The Tang Khiev People's Story
In January 2009, in the heart of Phnom Penh, the residents of the Dey Krahorm community were rudely awakened by bulldozers which were there to demolish their homes (albeit slum homes). Their land had been sold to a development company. They could only collect a few of their belongings, before they were transported out of the city to a relocation site 22km west of Phnom Penh.
The photos on this page, clearly illustrate the devastation that the people experienced. A video link to their eviction can be found here:
Approximately nine months later, in the middle of the night, they were again violently evicted. This time they were sent to an empty field 38 km north of Phnom Penh, in a city called Oudong. This is where the Tang Khiev community was established. Tang Khiev stands for ‘Blue Tent’ as the field had no housing and the villagers were forced to live under blue tarpaulins. Along with no housing they had no, or very limited access to, food clean water, medical facilities, schooling or work opportunities.
Subsequently, nearly all of the people live in extreme poverty, 85% are illiterate and the median household income is $13/week.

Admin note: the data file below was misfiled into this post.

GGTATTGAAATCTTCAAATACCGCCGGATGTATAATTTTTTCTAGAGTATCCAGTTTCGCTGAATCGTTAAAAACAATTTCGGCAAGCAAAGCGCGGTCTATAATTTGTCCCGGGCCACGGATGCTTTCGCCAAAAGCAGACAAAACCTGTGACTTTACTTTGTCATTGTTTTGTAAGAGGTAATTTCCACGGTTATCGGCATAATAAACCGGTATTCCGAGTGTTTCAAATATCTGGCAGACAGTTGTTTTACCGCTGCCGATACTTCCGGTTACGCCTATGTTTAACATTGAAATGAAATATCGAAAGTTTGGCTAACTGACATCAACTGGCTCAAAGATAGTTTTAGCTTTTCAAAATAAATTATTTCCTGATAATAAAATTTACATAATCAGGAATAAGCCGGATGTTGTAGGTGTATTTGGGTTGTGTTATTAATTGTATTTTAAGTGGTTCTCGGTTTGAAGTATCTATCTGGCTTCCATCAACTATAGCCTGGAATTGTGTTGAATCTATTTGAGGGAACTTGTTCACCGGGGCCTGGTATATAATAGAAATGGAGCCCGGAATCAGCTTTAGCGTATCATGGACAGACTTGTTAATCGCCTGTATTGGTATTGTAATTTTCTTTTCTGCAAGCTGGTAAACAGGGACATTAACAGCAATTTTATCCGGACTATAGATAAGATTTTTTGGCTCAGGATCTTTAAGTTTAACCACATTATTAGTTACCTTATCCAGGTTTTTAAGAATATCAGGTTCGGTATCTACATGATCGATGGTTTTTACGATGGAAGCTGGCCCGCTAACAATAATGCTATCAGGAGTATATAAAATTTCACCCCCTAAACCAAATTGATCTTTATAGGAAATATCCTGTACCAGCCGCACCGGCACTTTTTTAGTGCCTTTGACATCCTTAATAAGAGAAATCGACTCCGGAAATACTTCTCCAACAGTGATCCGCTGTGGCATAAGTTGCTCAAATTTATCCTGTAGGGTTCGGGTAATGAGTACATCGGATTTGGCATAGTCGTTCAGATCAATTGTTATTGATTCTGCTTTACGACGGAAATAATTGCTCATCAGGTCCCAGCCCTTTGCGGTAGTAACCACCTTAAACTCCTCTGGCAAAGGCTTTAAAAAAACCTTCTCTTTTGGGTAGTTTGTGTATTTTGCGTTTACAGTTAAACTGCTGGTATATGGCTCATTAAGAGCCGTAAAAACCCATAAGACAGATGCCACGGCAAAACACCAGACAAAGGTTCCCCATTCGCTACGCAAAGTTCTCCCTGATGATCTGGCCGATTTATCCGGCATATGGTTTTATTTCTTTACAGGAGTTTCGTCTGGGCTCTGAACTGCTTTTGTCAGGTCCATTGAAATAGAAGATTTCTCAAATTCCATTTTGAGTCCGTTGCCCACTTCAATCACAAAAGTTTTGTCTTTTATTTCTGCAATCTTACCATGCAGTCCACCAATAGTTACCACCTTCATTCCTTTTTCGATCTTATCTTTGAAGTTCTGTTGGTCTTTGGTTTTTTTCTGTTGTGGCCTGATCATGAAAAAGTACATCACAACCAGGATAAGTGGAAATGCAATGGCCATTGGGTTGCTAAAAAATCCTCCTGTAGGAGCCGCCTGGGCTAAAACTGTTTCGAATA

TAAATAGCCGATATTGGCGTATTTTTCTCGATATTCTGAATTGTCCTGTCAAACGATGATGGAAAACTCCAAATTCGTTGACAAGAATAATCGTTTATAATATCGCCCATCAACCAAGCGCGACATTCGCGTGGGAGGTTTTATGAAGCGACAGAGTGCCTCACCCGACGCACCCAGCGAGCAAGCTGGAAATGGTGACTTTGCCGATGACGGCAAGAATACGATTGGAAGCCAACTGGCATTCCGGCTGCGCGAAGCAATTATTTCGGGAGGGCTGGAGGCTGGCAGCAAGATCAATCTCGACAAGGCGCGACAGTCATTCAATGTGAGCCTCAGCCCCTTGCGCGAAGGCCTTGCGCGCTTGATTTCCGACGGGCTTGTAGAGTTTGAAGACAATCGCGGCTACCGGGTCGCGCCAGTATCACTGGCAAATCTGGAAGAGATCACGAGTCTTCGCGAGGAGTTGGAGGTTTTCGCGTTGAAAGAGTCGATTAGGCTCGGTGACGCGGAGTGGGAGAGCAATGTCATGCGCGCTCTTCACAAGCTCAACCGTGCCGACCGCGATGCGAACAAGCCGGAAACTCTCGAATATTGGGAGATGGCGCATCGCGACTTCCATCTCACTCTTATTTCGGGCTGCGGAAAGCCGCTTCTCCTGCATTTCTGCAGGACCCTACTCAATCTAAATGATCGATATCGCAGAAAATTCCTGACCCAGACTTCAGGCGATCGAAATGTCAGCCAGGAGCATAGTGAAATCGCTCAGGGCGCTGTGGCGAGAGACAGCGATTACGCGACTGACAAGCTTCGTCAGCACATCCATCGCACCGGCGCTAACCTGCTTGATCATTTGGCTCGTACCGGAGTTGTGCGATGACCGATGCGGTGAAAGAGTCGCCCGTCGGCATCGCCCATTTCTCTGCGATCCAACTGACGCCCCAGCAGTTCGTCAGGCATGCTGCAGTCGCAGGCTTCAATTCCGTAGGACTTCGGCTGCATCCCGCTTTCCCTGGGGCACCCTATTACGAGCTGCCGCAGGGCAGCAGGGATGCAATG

Despite these hardships, the families have slowly been re-building their lives with assistance from Manna4Life. Manna4Life's initial interaction with the Tang Khiev community, in 2011, involved organising a visionary meeting to look at the assets and resources within the community (both human and physical resources). Following this, the needs of the community were discussed. Four major goals were identified, including Basic Needs (clean water, food and sanitation), Housing (including land security), Employment and Education.
Recognising the desire of the community to drive change from within, Manna4Life assisted the community early on to identify and form a Local Leadership Committee. This Committee consists of five women and five men (Tang Khiev locals) who consult with the community to make decisions about the community’s future, its needs and its goals. Accordingly, the community feels empowered and in control over their own future, and are highly motivated to achieve their goals. The benefits of this approach can clearly be seen in the community’s achievements to date on their four initial goals.
As their initial goals are achieved, the Tang Khiev Community will continue to identify additional projects that will help them to achieve a sustainable future.